Embracing a conversational model changes the focus of search engine quality from relevance to communication. Traditional search quality metrics like discounted cumulative gain assume a model where the search engine has only one shot to deliver the best results. However, today the user has the opportunity for further interaction, so we need to measure other factors, such as how well the user understands why the search engine is returning those particular results, how much effective control the search engine gives to users, and how effectively the search engine guides opportunities for further exploration. In other words: improving search quality means increasing transparency, control, and guidance for the user.

We already see baby steps in this direction: transparency through search snippets on Google and Bing, and control and guidance through faceted search on most ecommerce sites. But there’s so much more we can do.

Be clever, but not so clever that you sacrifice predictability.

A corollary of optimizing for communication is that our search engines shouldn’t be so clever that they deliver unpredictable search experiences that undermine our muscle memory as users.

For example, as shown in the screenshot below, a search on Google for “let it be lyrics” returns the lyrics of the classic Beatles song at the top of the search results. But a search for “let it go lyrics” doesn’t return such an interface element, despite the immense popularity of this Disney song and the wide availability of its lyrics. Perhaps there’s a good reason for this difference, but it’s hardly obvious to the user. Interface elements should not appear and disappear in unpredictable ways, even if the decisions reflect a principled optimization.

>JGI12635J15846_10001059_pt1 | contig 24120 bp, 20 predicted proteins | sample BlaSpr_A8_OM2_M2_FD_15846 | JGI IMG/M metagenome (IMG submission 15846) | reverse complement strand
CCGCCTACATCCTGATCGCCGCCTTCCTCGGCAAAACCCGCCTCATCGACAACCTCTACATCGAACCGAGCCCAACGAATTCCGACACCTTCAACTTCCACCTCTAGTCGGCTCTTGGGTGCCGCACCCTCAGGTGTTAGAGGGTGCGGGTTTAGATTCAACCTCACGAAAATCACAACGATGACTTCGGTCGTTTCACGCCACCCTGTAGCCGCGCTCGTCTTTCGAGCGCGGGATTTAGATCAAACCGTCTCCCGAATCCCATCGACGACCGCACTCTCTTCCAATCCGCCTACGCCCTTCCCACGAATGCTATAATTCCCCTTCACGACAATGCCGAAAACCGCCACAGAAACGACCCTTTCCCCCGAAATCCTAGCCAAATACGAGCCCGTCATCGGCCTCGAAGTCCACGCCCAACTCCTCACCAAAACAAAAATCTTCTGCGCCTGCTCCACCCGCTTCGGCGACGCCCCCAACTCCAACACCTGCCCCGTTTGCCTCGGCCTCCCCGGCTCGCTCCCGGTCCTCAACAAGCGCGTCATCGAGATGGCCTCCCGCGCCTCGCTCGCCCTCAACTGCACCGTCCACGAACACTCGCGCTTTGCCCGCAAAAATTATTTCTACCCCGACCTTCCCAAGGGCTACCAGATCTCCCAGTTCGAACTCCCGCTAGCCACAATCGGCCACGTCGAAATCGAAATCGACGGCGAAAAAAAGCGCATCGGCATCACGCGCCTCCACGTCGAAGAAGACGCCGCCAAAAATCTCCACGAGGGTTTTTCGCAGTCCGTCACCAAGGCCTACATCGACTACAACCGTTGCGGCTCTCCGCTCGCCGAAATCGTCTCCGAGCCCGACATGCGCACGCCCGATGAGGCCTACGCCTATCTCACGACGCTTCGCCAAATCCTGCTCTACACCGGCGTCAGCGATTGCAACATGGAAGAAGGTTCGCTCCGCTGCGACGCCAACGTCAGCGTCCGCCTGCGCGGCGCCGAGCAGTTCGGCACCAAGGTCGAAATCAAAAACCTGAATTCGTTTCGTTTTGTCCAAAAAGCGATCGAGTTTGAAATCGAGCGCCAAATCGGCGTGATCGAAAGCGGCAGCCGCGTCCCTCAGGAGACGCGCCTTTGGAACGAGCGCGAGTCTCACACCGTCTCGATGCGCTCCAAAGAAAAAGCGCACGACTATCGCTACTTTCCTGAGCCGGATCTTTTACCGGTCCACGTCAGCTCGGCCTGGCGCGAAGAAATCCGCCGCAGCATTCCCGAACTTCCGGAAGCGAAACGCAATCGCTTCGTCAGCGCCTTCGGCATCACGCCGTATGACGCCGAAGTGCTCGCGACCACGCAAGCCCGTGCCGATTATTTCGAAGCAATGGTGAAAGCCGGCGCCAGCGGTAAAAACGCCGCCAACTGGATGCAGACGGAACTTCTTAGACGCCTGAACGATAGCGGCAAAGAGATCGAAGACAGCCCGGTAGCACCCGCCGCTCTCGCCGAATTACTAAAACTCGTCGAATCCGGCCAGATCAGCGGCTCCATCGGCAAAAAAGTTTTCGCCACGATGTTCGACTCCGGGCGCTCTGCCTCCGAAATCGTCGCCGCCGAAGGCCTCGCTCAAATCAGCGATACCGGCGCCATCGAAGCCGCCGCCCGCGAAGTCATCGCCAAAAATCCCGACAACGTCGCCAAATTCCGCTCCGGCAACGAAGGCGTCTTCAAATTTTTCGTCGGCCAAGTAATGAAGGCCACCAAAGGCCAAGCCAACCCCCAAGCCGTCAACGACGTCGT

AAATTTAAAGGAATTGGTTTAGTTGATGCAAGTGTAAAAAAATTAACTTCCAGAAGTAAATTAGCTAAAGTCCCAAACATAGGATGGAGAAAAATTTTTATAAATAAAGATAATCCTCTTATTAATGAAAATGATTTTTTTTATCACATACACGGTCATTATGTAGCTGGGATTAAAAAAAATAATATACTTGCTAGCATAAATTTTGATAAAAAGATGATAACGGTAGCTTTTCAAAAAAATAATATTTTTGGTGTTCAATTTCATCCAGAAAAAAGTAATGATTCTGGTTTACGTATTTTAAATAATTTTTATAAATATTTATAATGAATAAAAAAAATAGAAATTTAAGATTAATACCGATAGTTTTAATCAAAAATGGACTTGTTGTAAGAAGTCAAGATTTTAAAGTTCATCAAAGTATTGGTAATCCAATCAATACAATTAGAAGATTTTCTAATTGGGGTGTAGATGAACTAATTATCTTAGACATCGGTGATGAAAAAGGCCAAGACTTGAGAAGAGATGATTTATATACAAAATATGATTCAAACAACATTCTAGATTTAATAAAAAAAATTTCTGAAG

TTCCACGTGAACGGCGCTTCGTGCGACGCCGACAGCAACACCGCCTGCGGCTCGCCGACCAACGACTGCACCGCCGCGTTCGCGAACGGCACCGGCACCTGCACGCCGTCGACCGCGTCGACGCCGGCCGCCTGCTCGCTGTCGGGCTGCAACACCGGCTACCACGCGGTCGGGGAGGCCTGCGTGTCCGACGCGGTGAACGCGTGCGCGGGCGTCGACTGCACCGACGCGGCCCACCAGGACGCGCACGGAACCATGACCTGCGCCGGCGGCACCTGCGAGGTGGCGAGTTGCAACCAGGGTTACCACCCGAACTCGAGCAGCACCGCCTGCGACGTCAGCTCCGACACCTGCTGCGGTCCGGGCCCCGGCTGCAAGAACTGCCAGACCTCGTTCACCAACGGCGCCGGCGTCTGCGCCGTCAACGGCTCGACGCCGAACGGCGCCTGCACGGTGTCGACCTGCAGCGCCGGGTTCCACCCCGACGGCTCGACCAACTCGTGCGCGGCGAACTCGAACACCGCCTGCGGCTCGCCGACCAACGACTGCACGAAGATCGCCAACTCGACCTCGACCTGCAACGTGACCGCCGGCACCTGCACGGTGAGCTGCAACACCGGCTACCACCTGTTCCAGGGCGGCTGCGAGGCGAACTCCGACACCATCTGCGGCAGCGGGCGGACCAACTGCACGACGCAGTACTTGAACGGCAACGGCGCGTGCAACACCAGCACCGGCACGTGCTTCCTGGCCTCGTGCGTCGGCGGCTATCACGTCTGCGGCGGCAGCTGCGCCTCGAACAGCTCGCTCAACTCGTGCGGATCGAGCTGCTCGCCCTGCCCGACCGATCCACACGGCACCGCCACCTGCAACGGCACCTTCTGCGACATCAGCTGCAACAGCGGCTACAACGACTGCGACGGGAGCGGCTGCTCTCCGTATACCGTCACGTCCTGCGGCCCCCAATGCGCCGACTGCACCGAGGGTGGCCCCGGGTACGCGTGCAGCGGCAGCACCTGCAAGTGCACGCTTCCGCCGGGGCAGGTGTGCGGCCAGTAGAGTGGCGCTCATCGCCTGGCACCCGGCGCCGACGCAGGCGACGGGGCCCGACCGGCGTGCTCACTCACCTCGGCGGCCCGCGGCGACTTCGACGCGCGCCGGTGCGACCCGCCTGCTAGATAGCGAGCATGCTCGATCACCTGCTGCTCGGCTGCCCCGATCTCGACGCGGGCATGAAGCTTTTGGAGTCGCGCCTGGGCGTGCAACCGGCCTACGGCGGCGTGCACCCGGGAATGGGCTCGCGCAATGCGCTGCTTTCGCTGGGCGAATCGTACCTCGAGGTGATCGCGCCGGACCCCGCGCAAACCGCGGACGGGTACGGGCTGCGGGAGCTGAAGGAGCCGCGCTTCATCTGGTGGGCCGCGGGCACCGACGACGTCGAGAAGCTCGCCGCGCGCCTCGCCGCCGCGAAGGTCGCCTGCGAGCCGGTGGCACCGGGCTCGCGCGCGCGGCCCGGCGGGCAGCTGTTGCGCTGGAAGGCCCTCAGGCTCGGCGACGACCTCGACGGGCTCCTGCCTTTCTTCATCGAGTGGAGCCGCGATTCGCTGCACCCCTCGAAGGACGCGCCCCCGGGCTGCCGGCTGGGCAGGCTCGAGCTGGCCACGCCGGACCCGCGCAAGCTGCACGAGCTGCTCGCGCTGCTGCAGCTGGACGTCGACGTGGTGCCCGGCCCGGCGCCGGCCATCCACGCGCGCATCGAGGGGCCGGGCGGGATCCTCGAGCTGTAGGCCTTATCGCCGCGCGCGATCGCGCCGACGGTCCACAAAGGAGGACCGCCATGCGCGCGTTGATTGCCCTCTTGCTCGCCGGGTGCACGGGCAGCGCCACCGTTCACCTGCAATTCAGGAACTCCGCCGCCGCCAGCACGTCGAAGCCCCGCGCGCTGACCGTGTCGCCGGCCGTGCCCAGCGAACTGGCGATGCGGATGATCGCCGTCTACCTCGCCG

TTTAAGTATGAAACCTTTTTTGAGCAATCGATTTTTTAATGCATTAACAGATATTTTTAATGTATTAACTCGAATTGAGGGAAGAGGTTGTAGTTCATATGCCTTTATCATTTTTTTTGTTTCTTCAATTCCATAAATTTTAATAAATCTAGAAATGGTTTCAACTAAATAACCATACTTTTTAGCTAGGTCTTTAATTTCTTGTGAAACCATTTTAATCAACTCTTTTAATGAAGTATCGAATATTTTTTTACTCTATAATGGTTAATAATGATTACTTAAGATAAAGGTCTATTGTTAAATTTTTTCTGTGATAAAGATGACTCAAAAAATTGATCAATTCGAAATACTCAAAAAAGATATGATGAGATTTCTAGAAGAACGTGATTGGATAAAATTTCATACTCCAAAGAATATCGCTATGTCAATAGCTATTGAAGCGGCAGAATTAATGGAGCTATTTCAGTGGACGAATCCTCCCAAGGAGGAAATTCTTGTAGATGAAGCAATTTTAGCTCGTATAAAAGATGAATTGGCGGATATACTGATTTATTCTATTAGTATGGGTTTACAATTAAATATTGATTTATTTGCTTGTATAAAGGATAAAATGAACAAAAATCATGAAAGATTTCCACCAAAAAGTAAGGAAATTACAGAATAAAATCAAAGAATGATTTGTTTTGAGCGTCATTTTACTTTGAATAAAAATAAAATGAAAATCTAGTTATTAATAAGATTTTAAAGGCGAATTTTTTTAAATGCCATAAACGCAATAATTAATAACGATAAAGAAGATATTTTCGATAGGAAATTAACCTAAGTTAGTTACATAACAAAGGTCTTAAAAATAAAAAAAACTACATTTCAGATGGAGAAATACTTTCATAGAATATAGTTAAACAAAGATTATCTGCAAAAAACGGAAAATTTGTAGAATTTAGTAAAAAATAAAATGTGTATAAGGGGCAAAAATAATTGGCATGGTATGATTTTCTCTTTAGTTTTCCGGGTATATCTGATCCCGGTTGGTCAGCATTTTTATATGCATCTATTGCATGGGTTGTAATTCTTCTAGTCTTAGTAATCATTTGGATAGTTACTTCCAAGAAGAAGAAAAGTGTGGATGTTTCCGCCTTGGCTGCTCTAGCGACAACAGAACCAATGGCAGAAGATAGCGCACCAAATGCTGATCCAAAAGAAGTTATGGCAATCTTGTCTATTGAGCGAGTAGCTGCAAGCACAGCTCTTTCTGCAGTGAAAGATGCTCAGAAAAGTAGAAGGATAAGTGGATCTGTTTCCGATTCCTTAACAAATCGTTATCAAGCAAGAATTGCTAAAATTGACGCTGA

Let it Be and Let it Go lyrics search results
Screenshot of the “Let it Be” and “Let it Go” lyrics search results on Google.

I’m not suggesting we completely dumb down our algorithms. Rather, we need to treat predictability as an explicit factor in our decisions. That’s a key part of optimizing for communication.

Help users ask good questions, rather than attempt to answer bad ones.

The traditional approach to search relevance is to take a query, retrieve a bunch of results, score them, and then return them as a ranked list. Modern search engines implement this approach using machine-learned ranking. And certainly, it’s important to implement robust result ranking, but it’s even better to address search quality earlier in the process, by helping users ask better questions.